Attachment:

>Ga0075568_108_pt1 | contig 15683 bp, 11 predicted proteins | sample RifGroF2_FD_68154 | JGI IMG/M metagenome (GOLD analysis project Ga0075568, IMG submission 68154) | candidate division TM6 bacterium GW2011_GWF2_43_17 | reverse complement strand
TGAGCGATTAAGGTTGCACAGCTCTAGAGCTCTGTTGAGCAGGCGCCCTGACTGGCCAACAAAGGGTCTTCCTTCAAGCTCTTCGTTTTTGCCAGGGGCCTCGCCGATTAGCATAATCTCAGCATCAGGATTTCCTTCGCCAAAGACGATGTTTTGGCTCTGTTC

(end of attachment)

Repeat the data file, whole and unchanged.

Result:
>Ga0075568_108_pt1 | contig 15683 bp, 11 predicted proteins | sample RifGroF2_FD_68154 | JGI IMG/M metagenome (GOLD analysis project Ga0075568, IMG submission 68154) | candidate division TM6 bacterium GW2011_GWF2_43_17 | reverse complement strand
TGAGCGATTAAGGTTGCACAGCTCTAGAGCTCTGTTGAGCAGGCGCCCTGACTGGCCAACAAAGGGTCTTCCTTCAAGCTCTTCGTTTTTGCCAGGGGCCTCGCCGATTAGCATAATCTCAGCATCAGGATTTCCTTCGCCAAAGACGATGTTTTGGCTCTGTTC